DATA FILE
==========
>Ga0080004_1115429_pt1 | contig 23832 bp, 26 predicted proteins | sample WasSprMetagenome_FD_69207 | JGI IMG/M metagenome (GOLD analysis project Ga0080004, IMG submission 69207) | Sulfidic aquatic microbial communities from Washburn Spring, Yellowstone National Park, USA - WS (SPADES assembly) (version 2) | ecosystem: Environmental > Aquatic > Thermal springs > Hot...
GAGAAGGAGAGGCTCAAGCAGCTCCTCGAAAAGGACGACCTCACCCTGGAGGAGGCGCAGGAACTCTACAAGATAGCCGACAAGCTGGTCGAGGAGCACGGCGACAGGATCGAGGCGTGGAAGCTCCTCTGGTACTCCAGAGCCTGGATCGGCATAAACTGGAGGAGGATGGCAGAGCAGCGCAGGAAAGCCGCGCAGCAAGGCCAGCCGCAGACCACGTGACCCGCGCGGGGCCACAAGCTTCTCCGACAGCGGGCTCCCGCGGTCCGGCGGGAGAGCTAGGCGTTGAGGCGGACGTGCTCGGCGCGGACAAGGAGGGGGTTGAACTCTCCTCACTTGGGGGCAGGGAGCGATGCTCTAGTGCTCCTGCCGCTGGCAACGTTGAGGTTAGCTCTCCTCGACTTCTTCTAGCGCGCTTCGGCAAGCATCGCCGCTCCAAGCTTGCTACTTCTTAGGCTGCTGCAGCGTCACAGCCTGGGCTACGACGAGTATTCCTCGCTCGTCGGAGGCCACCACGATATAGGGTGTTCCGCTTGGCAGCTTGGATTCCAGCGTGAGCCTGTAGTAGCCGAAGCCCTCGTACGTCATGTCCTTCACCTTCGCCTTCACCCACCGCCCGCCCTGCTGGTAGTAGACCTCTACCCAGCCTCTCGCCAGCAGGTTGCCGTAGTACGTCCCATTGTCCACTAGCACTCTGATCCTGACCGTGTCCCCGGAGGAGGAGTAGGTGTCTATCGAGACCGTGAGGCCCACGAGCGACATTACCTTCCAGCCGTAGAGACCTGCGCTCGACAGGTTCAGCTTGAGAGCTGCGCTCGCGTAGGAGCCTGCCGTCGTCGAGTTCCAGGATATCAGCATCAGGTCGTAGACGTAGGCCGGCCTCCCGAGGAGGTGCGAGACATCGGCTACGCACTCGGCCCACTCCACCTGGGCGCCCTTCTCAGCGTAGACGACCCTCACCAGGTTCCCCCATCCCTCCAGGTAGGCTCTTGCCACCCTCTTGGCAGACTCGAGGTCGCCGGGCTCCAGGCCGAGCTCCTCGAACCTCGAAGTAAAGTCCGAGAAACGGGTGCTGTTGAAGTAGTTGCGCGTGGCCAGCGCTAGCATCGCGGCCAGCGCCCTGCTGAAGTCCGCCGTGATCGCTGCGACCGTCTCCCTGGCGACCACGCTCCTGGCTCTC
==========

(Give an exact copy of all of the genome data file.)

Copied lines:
>Ga0080004_1115429_pt1 | contig 23832 bp, 26 predicted proteins | sample WasSprMetagenome_FD_69207 | JGI IMG/M metagenome (GOLD analysis project Ga0080004, IMG submission 69207) | Sulfidic aquatic microbial communities from Washburn Spring, Yellowstone National Park, USA - WS (SPADES assembly) (version 2) | ecosystem: Environmental > Aquatic > Thermal springs > Hot...
GAGAAGGAGAGGCTCAAGCAGCTCCTCGAAAAGGACGACCTCACCCTGGAGGAGGCGCAGGAACTCTACAAGATAGCCGACAAGCTGGTCGAGGAGCACGGCGACAGGATCGAGGCGTGGAAGCTCCTCTGGTACTCCAGAGCCTGGATCGGCATAAACTGGAGGAGGATGGCAGAGCAGCGCAGGAAAGCCGCGCAGCAAGGCCAGCCGCAGACCACGTGACCCGCGCGGGGCCACAAGCTTCTCCGACAGCGGGCTCCCGCGGTCCGGCGGGAGAGCTAGGCGTTGAGGCGGACGTGCTCGGCGCGGACAAGGAGGGGGTTGAACTCTCCTCACTTGGGGGCAGGGAGCGATGCTCTAGTGCTCCTGCCGCTGGCAACGTTGAGGTTAGCTCTCCTCGACTTCTTCTAGCGCGCTTCGGCAAGCATCGCCGCTCCAAGCTTGCTACTTCTTAGGCTGCTGCAGCGTCACAGCCTGGGCTACGACGAGTATTCCTCGCTCGTCGGAGGCCACCACGATATAGGGTGTTCCGCTTGGCAGCTTGGATTCCAGCGTGAGCCTGTAGTAGCCGAAGCCCTCGTACGTCATGTCCTTCACCTTCGCCTTCACCCACCGCCCGCCCTGCTGGTAGTAGACCTCTACCCAGCCTCTCGCCAGCAGGTTGCCGTAGTACGTCCCATTGTCCACTAGCACTCTGATCCTGACCGTGTCCCCGGAGGAGGAGTAGGTGTCTATCGAGACCGTGAGGCCCACGAGCGACATTACCTTCCAGCCGTAGAGACCTGCGCTCGACAGGTTCAGCTTGAGAGCTGCGCTCGCGTAGGAGCCTGCCGTCGTCGAGTTCCAGGATATCAGCATCAGGTCGTAGACGTAGGCCGGCCTCCCGAGGAGGTGCGAGACATCGGCTACGCACTCGGCCCACTCCACCTGGGCGCCCTTCTCAGCGTAGACGACCCTCACCAGGTTCCCCCATCCCTCCAGGTAGGCTCTTGCCACCCTCTTGGCAGACTCGAGGTCGCCGGGCTCCAGGCCGAGCTCCTCGAACCTCGAAGTAAAGTCCGAGAAACGGGTGCTGTTGAAGTAGTTGCGCGTGGCCAGCGCTAGCATCGCGGCCAGCGCCCTGCTGAAGTCCGCCGTGATCGCTGCGACCGTCTCCCTGGCGACCACGCTCCTGGCTCTC